3rd On this day in 1767 Norway’s oldest newspaper still in print Adresseavisen, is founded and the first edition is published. Today in 1886 the New York Tribune became the first newspaper to use a linotype machine for printing. Prior to this, typesetting was done by hand. Linotype became the industry standard for decades until it too was replaced by offset lithography. The machine made setting print for daily newspapers possible to complete by just a few people. The onerous task of hand typesetting meant that no newspaper in the world was ever more than eight pages. After this technique became popular, it was possible to increase the news disseminated daily. French Olympic rugby union player and Tug of War competitor Jean Collas was born today in 1874.  A member of both French teams that competed at the 1900 Olympics, winning rugby gold and tug of war silver. The 18th Wimbledon Women’s tennis final saw Charlotte Cooper beat Blanche Bingley: 6-2, 6-2,in 1901. Bramhall Lane, Sheffield, became England’s seventh Test cricket ground when it staged the third Test between England and Australia in 1902. Australia’s Clem Hill scored the only century on the ground, which was not used again for Test cricket. The world heavyweight boxing title fight between Melvin Hart and Jack root at Nevada in 1905 was the first to have a former champion as the referee, James J Jeffries. The contest was to find his successor. In 1908 at the 25th edition of the Women’s championship at Wimbledon Charlotte Cooper was once again victorious this time getting the better of Miss A Morton (6-4, 6-4).  Miss Moreton lost again the following year, 1909, this time succumbing to Dora Boothby in 3 sets: 6-4, 4-6, 8-6.  In 1920 ‘Big’ Bill Tilden beat Gerald Patterson of Australia to become the first American winner of the men’s singles title at Wimbledon The most prolific wicket-taker in Test cricket, former New Zealand and Nottinghamshire captain Sir Richard Hadlee, was born in 1951.  He became the first man to take 400 wickets in Test cricket in 1990. He was knighted for services to cricket in the same year.  The 1966 Us Women’s Open Golf Championship, the 21st edition, was won by Sandra Spuzich. Britain’s Barry Sheene won the 500cc race at the 1977 Belgian Grand Prix at an average speed of 135.07mph (217km/hr), the fastest ever recorded speed at a world championship motor-cycle race.  Back to the tennis and this time the 100th Wimbledon Women’s Open in 1993 which was won by Steffi Graf who beat a tearful Jana Novotna 7-6, 1-6, 6-4.  Tim Flood, Irish hurler died at the age of 87 in 2014. Born in Clonroche, County Wexford, Flood first arrived on the inter-county scene at the age of 22 when he first linked up with the Wexford senior team. He made his senior debut in the 1947/48 National Hurling League and went on to win three All-Ireland medals, six Leinster medals and two National Hurling League medals. He was an All-Ireland runner-up on three occasions. As a member of the Leinster inter-provincial team on a number of occasions, Flood won two Railway Cup medals in 1954 and 1956. At club level he won three championship medals with Cloughbawn. His career tally of 26 goals and 59 points marks him out as Wexford’s fourth highest championship scorer of all-time. Throughout his inter-county career, Flood made 38 championship appearances for Wexford and he retired at the conclusion of the 1962 championship. His brother-in-law, Oliver “Hopper” McGrath, and his son, Seán Flood, also enjoyed All-Ireland success with Wexford. After retirement Flood became involved in team management and coaching. He served as coach of the Cloughbawn junior hurling team before later serving as a selector. He is widely regarded as one of the greatest hurlers of his era and has been voted onto teams made up of the sport’s greats, including at left corner-forward on a specially-chosen greatest ever Wexford side in 2002. After finishing with hurling, Flood was heavily involved in sheepdog trials, and represented Cloughbawn, Wexford, Leinster and Ireland on numerous occasions. He competed in his first national trial in 1970 and made his debut on the Irish team in 1972. He and a collie called Cosy won the national title in 1975, the first of his twelve All-Ireland titles. Six of the dozen were in the singles event, while six were doubles, working with a brace of dogs. Flood also made several appearances on the BBC’s One Man and His Dog.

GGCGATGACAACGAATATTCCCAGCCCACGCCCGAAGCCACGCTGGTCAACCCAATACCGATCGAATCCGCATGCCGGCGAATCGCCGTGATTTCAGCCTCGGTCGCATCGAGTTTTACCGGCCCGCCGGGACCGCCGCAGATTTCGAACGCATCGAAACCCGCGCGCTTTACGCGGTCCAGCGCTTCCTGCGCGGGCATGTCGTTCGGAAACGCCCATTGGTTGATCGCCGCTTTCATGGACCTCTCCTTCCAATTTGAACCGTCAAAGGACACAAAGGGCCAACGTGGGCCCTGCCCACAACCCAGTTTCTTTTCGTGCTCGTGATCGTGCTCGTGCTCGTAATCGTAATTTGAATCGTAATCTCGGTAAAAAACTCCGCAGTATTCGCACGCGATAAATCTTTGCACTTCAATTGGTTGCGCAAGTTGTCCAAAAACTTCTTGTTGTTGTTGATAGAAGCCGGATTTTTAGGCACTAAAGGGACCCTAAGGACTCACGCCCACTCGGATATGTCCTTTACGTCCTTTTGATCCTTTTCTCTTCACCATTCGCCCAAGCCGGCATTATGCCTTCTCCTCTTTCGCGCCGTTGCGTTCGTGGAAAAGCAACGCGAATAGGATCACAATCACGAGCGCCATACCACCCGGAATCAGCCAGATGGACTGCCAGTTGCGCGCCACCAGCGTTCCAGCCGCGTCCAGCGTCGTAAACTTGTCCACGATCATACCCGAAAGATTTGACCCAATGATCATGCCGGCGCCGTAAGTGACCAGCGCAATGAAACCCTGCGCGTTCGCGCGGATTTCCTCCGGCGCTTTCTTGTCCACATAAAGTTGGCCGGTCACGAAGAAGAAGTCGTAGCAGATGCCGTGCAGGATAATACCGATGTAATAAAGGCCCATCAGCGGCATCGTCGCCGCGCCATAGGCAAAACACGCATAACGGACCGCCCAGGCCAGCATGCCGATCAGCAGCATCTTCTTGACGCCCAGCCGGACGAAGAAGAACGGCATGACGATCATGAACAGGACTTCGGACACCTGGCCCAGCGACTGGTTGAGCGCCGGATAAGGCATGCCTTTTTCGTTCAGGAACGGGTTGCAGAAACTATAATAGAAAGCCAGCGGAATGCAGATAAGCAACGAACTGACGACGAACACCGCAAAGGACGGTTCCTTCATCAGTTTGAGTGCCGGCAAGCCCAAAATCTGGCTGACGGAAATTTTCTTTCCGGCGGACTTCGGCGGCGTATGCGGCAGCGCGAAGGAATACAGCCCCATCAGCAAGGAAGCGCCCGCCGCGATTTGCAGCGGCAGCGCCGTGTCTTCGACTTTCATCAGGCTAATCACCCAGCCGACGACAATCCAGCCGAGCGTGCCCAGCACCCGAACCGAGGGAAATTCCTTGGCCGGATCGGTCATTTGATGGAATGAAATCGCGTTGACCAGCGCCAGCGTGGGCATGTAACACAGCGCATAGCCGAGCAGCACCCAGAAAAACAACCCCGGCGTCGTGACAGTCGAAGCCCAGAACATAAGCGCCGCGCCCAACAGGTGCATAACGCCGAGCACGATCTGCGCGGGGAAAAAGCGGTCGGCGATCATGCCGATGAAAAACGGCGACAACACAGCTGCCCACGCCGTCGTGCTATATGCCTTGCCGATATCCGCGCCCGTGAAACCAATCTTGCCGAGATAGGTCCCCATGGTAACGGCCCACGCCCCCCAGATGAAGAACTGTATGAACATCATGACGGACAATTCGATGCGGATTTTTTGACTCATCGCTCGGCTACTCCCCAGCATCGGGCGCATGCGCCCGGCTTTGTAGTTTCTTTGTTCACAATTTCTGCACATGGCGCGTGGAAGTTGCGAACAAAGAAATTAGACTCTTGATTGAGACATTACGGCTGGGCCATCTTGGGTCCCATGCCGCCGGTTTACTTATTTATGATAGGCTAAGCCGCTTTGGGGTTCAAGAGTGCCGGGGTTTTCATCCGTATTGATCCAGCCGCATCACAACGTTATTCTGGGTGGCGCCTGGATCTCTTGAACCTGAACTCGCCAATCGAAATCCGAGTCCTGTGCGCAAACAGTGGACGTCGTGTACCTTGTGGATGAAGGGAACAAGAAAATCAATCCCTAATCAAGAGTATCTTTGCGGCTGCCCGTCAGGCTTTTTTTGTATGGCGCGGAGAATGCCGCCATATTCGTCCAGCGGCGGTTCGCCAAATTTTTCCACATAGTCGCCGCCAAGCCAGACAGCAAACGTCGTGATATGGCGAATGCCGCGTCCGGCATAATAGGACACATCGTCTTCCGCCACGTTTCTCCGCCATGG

4th American circus ringmaster James Anthony Bailey was born on this day in 1847, as James Anthony McGinnis. Orphaned at the age of eight, McGuiness was working as a bellhop in Pontiac, Michigan, when he was discovered by Frederic Harrison Bailey (a nephew of circus pioneer Hachaliah Bailey) as a teenager. Bailey gave McGuiness a job as his assistant and the two travelled together for many years. James Anthony eventually adopted Bailey’s surname to become James A. Bailey. He later associated himself with James E. Cooper, and by the time he was 25, he was manager of the Cooper and Bailey circus. He then met with PT Barnum, and together they established Barnum and Bailey’s Circus (for which Bailey was instrumental in obtaining Jumbo the Elephant) in 1881.On this day in 1907 Tommy Burns knocked out Bill Squires in the first to take the heavyweight boxing title. Jack Dempsey beat Jess Willard to become world heavyweight boxing champion on this day in 1919. Willard retired in the third round after being knocked down no fewer than seven times during their bout at Toledo, Ohio. Tibor Varga, German violinist and conductor and a pedagogue of worldwide renown was born today in 1921. Varga took his first lessons at the age of two and a half with his father Lajos Varga, who had been an excellent violinist. However, due to an injury during the War, Lajos Varga had to abandon his projects to be a concert artist and became a violin maker. Varga was six years old when he made his first public appearance. At ten, he took on his first solo role with an orchestra, performing the Mendelssohn Violin Concerto op. 64. At the age of 13, he made his first recordings. At 14, he took on his first concert tours abroad, until his career had abruptly been interrupted by World War II. After the War he continued his concert activities, becoming one of the most prominent soloists. Varga collaborated with eminent conductors such as Ernest Ansermet, Leonard Bernstein, Pierre Boulez and many others. He performed with the greatest orchestras such as the Philharmonia Orchestra London and the Berlin Philharmonic Orchestra and recorded for labels such as Deutsche Grammophon and EMI. A recording of the Bartok Violin Concerto no. 2 with the Berlin Philharmonic Orchestra under Ferenc Fricsay as well as his versions of the Violin Concertos by Max Bruch, Mozart,Carl Nielsen, Paganini, Tchaikovsky etc. have become major references of musical interpretation. After World War II, Varga in his home town Győr was co-founder and first professor of a Music Academy associated to the Budapest Franz Liszt Academy. In 1947, he established himself in London. In 1949, he became professor at the newly founded Detmold High School of Music (Hochschule für Musik Detmold). Charged to establish the String Department, for which he was asked to become the Head. Retired Belgium Marathon runner Aurèle Vandendriessche was born in 1932; he won the silver medal at the1962 European Championships, behind Great Britain’s Brian Kilby. Four years later at the same event Vandendriessche once again claimed the second place. Twice winner of the Boston Marathon (1963 and 1964), he represented Belgium at three consecutive Summer Olympics, starting in 1956. Two days after Helen Wills-Moody won her record with Wimbledon title in 1938, another darling of the centre court, Suzanne Lenglen of France, died of leukaemia at the age of 39. She won a total of 15 titles between 1919 and 1925, six of them at Wimbledon in the ladies’ singles. Fred Daly took the 76th British Golf Open in 1947 after shooting a 293 at the Royal Liverpool Golf Club. Martina Navratilova’s doubles partner, Pam Shriver, was born in 1962. With Navratilova she won five Wimbledon titles and 21 Grand Slam doubles titles.  Carol Mann proved too good for all the other competitors when she won the 20th edition of the US Women’s Open Golf Championships in 1965.  Heading back to SW1 where in 1969 Ann Jones became Wimbledon champion when she beat Billie-Jean King 3-2, 6-3, 6-2 in the final. The 30-year old Briton had been unsuccessful in her 13 previous attempts, including a final against King two years earlier. On this day in 1968 Yachtsman Alec Rose received a hero’s welcome as he sailed into Portsmouth after his 354-day round-the-world trip. The 59-year-old was escorted into Portsmouth harbour by 400 motor-boats, yachts, catamarans and canoes blowing sirens and whistles. A crowd of more than 250,000 people gathered to congratulate the Portsmouth greengrocer on his 28,500-mile solo trip around the globe. On this day in 1973 Pope Paul VI praised athletes who “offer the magnificent show of a healthy, strong, generous youth”. He spoke these words during an audience with Italian cyclists.  American professional tennis player, Jill Craybas, was born on this day in 1974. At 39 years of age, she was one of the oldest players on the WTA Tour, as well as the longest serving, having turned pro in 1996. From the 2000 US Open to the 2011 US Open, Craybas competed in 45 consecutive Grand Slam main draws, her best result coming in the 2005 Wimbledon Championships where she reached the fourth round which included wins over Marion Bartoli and Serena Williams. Craybas was born in Providence, Rhode Island. She received an athletic scholarship to attend the University of Florida in Gainesville, Florida, where she played for coach Andy Brandi’s Florida Gators women’s tennis team in National Collegiate Athletics Association NCAA) and Southeastern Conference (SEC) competition from 1993 to 1996. As a senior in 1996, she won the NCAA women’s singles tennis championship. She was the 1995–96 recipient of the Honda Sports Award for Tennis, recognising her as the outstanding collegiate female tennis player of the year. Craybas graduated from the University of Florida with a bachelor’s degree in telecommunications in 1996, and has said in interviews that she hopes to enter film or television production when her playing career ends. She was inducted into the University of Florida Athletic Hall of Fame as a “Gator Great” in 2008. Craybas credits her achievements to her long-time coach, Raja Chaudhuri. Chaudhuri has worked with her from the start of her tennis career. Craybas turned professional in 1996. She has won one WTA title at the Tokyo Japan Open. Craybas represented the United States at the 2008   Olympics in the singles. She became the last qualifier for the event, replacing Tamira Paszek of Austria. The opening came available when fellow American Ashley Harkleroad elected to skip the games after she became pregnant. At the US Open 2013, Craybas announced her retirement from tennis. On this day in 1977 Manchester United manager Tommy Docherty was sensationally sacked by the club’s directors. A statement from the football club’s board found him in breach of his contract following a meeting earlier in the day. Docherty caused shock at the club two weeks previously when he announced he was leaving his wife after 27 years for a woman 18 years his junior. After United won the FA Cup against Liverpool in May the manager thought his job was safe. “The board want me to stay and that’s terrific,” he said after admitting his affair. The directors’ announcement did not mention the 49-year old Scot’s controversial affair with the wife of the club’s physiotherapist, Laurie Brown. On hearing the news of his dismissal Docherty said he was “a bit shattered”. “I certainly did not expect this. It was a bombshell. I thought I would have been judged on my playing record, like Wembley in two successive years,” he said. Club directors recalled him from holiday in the Lake District last week after coming under pressure from players’ wives. He admitted he had been asked to resign but refused because he did not think he had done anything wrong. Tommy Docherty – known as the Doc – joined United in December 1972 and still had ten months of his £20,000-a-year contract to run. He had just renegotiated another four year contract, said to be worth £100,000, but that remains unsigned. Docherty, in consultation with solicitors over compensation from United, would not comment on rumours of a move to Derby County, who tried to lure him with a lucrative deal a few weeks before. Within days of his dismissal Docherty appeared in public with a black eye, apparently received from jilted Laurie Brown. After approaches from clubs in the Middle East and Norway, Docherty eventually signed for Derby County in September 1977.In the 1980s and 1990s he worked as a football pundit and after-dinner speaker. Vladimir Gusev Russian professional road racing cyclist was born on this day in 1982. He has been a professional since 2004, spending two years each at Team CSC and Discovery Channel before moving to Astana in 2008. On 25 July 2008 team Astana fired Gusev for showing “abnormal” values during an internal doping check, a decision the Court of Arbitration for Sport found to be unjust in a ruling the following June.At the 2006 Paris–Roubaix, Gusev finished fourth but was later one of three riders disqualified by the race jury for illegally riding though a closed level-crossing. Gusev eventually joined Team Katusha in 2010 after not riding for a trade team since his dismissal from Astana. Cricket and in 1984 Alvin Kallicharan set a Gillette/NatWest cup record with an innings if 204 for Warwickshire against Oxfordshire. While a few years later in 1987 Imran Khan took his 300th Test Cricket wicket, the only Pakistani to do so.